Sundance: Something For Everyone

"You're welcome to stay with us," my friend Heather, who lives in Park City, Utah, told me just before Christmas. Her generous invitation induced me to brave (what I'd always heard anyway was) the lunacy of the Sundance Film Festival and the sub-zero weather conditions. Still, this year marked the 25 anniversary of what has become one of the most celebrated and influential festivals in the world. I salvaged my purple down jacket and Swiss mountain boots, and booked a flight through Now, for the festival tickets.

Since I couldn't afford the $3,000 pass, and all my online film choices were sold out, the only alternative was to spend hours standing in the "Wait List" line for each of the 18 films I saw during my 5-day escapade. Opening night offered a single option: a premiere of Friends with Money, Nicole Holofcener's (Lovely and Amazing) depiction of the West Los Angeles upper-middle-class milieu staring an ensemble cast (Jennifer Aniston, Catherine Keener, Frances McDormand, and Joan Cusack). I felt confident that my relatively low number in line, 46, would assure me entrance to the 1,270-seat Eccles Auditorium (the largest of the Festival's 12 venues). Three hours later, all 300-plus of us--cinephile orphans--were turned away from the sold-out screening. Apparently, the female leads were making appearances, as was Holofcerner, and the real star, Sundance founder himself, Mr. Robert Redford. Well, you gotta get something for three grand, right? The buzz about Friends? "Jennifer Aniston should stick with television."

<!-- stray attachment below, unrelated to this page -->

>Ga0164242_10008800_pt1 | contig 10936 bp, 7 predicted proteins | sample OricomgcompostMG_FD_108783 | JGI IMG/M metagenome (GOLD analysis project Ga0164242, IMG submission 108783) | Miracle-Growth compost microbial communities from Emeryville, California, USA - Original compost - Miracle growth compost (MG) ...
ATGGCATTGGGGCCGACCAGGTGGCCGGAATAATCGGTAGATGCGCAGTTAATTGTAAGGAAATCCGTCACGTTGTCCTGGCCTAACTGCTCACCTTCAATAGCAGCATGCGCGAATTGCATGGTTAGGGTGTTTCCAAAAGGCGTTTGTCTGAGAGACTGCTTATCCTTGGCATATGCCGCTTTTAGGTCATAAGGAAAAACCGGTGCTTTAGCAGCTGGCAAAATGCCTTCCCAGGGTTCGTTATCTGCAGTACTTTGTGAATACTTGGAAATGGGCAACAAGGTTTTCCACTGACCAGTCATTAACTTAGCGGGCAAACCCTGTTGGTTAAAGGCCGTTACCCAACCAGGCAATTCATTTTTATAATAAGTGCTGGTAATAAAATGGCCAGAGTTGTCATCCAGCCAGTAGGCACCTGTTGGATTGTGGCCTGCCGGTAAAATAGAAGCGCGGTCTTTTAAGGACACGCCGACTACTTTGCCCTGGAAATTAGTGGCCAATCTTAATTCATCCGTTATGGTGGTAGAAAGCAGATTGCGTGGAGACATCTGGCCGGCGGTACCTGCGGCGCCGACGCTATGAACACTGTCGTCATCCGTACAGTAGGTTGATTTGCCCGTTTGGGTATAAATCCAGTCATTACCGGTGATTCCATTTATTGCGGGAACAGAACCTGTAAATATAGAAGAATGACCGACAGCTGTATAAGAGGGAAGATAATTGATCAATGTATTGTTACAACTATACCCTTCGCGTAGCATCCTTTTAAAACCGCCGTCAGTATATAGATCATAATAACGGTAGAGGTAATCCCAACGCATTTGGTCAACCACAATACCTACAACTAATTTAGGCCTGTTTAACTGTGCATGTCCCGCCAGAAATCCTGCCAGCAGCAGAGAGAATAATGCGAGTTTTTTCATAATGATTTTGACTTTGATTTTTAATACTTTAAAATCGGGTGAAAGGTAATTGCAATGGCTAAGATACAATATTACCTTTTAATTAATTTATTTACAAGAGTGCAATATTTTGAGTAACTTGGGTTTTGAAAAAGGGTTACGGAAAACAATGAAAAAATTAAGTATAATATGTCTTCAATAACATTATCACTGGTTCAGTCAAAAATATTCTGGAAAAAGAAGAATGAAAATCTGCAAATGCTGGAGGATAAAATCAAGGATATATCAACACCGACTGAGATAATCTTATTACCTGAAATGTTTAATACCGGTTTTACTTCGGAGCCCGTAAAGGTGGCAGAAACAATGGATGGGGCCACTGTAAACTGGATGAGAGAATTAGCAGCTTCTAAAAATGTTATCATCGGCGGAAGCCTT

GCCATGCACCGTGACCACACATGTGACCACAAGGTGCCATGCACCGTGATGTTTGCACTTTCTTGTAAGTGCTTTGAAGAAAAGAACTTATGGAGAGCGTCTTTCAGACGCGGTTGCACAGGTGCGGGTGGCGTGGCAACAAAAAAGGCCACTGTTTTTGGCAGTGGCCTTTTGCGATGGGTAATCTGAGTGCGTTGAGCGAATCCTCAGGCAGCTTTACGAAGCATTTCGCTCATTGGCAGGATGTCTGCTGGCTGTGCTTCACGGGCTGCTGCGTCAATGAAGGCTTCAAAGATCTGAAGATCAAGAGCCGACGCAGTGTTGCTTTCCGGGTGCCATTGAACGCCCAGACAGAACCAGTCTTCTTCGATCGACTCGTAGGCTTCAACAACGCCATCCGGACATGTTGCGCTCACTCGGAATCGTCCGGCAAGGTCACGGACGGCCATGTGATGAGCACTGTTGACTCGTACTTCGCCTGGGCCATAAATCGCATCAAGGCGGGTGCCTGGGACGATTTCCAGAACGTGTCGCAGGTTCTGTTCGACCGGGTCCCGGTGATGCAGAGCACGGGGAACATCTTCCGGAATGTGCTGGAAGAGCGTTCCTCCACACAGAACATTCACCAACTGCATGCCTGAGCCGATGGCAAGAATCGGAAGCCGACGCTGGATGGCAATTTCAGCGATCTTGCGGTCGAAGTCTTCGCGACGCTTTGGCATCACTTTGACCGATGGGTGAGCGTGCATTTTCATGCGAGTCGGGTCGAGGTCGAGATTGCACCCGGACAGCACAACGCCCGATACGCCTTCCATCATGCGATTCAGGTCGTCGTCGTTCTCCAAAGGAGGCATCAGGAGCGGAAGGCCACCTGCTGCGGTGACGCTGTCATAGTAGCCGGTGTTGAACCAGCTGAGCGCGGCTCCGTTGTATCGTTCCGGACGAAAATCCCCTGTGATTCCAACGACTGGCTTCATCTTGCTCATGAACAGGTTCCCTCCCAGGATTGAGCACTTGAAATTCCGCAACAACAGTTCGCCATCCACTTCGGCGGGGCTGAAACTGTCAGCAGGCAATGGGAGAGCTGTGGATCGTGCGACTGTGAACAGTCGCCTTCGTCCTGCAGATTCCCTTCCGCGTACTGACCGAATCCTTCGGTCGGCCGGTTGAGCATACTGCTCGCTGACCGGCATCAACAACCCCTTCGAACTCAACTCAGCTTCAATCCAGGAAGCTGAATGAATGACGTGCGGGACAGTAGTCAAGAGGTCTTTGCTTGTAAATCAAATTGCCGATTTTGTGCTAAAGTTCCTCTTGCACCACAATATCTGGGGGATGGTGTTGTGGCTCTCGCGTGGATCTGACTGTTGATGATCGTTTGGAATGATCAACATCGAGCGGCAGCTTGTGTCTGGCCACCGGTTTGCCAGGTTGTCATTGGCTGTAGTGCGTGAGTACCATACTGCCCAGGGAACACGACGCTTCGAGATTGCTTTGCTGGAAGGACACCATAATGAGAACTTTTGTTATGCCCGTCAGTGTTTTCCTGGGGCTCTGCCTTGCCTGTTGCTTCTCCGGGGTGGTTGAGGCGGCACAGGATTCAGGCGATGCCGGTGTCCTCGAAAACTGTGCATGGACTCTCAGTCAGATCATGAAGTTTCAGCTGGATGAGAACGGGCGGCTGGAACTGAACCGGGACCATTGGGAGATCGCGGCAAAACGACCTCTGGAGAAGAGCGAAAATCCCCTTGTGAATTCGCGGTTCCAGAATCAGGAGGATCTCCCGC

The Independent Feature Film, free-spirited and aesthetically and ideologically diverse is the heart of the Sundance Film Festival and has, in past years, introduced audiences to many of the best American independent films such as sex, lies, and videotape, In the Bedroom, American Splendor, Napoleon Dynamite, and Born into Brothels. Last year the Festival launched its World Cinema Competition. These offerings (both Fiction and Documentary) reflect the Festival's new commitment to international film and to stimulating creative dialogue among cultures. But the competition is brutal. This year 120 feature films were selected from 3,148 submissions (1,764 U.S. and 1,384 international) representing 29 countries, including South Africa, China, South Korea, Thailand, Israel, Iceland, Brazil, Argentina, Bosnia, and Lebanon.